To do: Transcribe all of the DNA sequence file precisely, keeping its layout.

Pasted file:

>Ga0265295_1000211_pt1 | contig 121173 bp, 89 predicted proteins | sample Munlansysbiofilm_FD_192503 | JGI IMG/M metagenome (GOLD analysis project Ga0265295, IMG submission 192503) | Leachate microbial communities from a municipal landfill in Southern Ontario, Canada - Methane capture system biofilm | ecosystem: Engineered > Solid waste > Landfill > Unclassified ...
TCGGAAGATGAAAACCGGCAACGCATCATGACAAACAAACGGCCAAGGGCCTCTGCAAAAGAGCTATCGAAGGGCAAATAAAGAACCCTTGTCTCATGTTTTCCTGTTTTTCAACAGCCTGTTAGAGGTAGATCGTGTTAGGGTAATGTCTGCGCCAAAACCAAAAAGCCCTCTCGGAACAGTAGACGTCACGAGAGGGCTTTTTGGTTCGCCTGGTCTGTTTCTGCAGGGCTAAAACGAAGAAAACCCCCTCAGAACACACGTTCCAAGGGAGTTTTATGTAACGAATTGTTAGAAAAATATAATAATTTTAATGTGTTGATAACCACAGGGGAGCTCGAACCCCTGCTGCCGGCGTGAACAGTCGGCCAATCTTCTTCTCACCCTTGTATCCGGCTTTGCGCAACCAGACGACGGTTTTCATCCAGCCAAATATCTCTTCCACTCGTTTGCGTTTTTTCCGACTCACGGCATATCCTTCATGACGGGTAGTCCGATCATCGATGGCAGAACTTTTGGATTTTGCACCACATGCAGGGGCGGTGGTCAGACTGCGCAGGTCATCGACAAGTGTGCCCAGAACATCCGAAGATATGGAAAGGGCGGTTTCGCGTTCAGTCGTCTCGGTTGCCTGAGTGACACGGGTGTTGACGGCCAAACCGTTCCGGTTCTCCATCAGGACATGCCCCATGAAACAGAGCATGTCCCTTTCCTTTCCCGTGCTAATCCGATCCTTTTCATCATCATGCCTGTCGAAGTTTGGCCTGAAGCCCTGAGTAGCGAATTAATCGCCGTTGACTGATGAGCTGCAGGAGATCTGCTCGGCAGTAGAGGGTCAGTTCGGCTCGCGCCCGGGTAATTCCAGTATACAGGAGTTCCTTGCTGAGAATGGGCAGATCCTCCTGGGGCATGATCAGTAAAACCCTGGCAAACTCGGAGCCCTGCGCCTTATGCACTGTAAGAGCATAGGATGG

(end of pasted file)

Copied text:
>Ga0265295_1000211_pt1 | contig 121173 bp, 89 predicted proteins | sample Munlansysbiofilm_FD_192503 | JGI IMG/M metagenome (GOLD analysis project Ga0265295, IMG submission 192503) | Leachate microbial communities from a municipal landfill in Southern Ontario, Canada - Methane capture system biofilm | ecosystem: Engineered > Solid waste > Landfill > Unclassified ...
TCGGAAGATGAAAACCGGCAACGCATCATGACAAACAAACGGCCAAGGGCCTCTGCAAAAGAGCTATCGAAGGGCAAATAAAGAACCCTTGTCTCATGTTTTCCTGTTTTTCAACAGCCTGTTAGAGGTAGATCGTGTTAGGGTAATGTCTGCGCCAAAACCAAAAAGCCCTCTCGGAACAGTAGACGTCACGAGAGGGCTTTTTGGTTCGCCTGGTCTGTTTCTGCAGGGCTAAAACGAAGAAAACCCCCTCAGAACACACGTTCCAAGGGAGTTTTATGTAACGAATTGTTAGAAAAATATAATAATTTTAATGTGTTGATAACCACAGGGGAGCTCGAACCCCTGCTGCCGGCGTGAACAGTCGGCCAATCTTCTTCTCACCCTTGTATCCGGCTTTGCGCAACCAGACGACGGTTTTCATCCAGCCAAATATCTCTTCCACTCGTTTGCGTTTTTTCCGACTCACGGCATATCCTTCATGACGGGTAGTCCGATCATCGATGGCAGAACTTTTGGATTTTGCACCACATGCAGGGGCGGTGGTCAGACTGCGCAGGTCATCGACAAGTGTGCCCAGAACATCCGAAGATATGGAAAGGGCGGTTTCGCGTTCAGTCGTCTCGGTTGCCTGAGTGACACGGGTGTTGACGGCCAAACCGTTCCGGTTCTCCATCAGGACATGCCCCATGAAACAGAGCATGTCCCTTTCCTTTCCCGTGCTAATCCGATCCTTTTCATCATCATGCCTGTCGAAGTTTGGCCTGAAGCCCTGAGTAGCGAATTAATCGCCGTTGACTGATGAGCTGCAGGAGATCTGCTCGGCAGTAGAGGGTCAGTTCGGCTCGCGCCCGGGTAATTCCAGTATACAGGAGTTCCTTGCTGAGAATGGGCAGATCCTCCTGGGGCATGATCAGTAAAACCCTGGCAAACTCGGAGCCCTGCGCCTTATGCACTGTAAGAGCATAGGATGG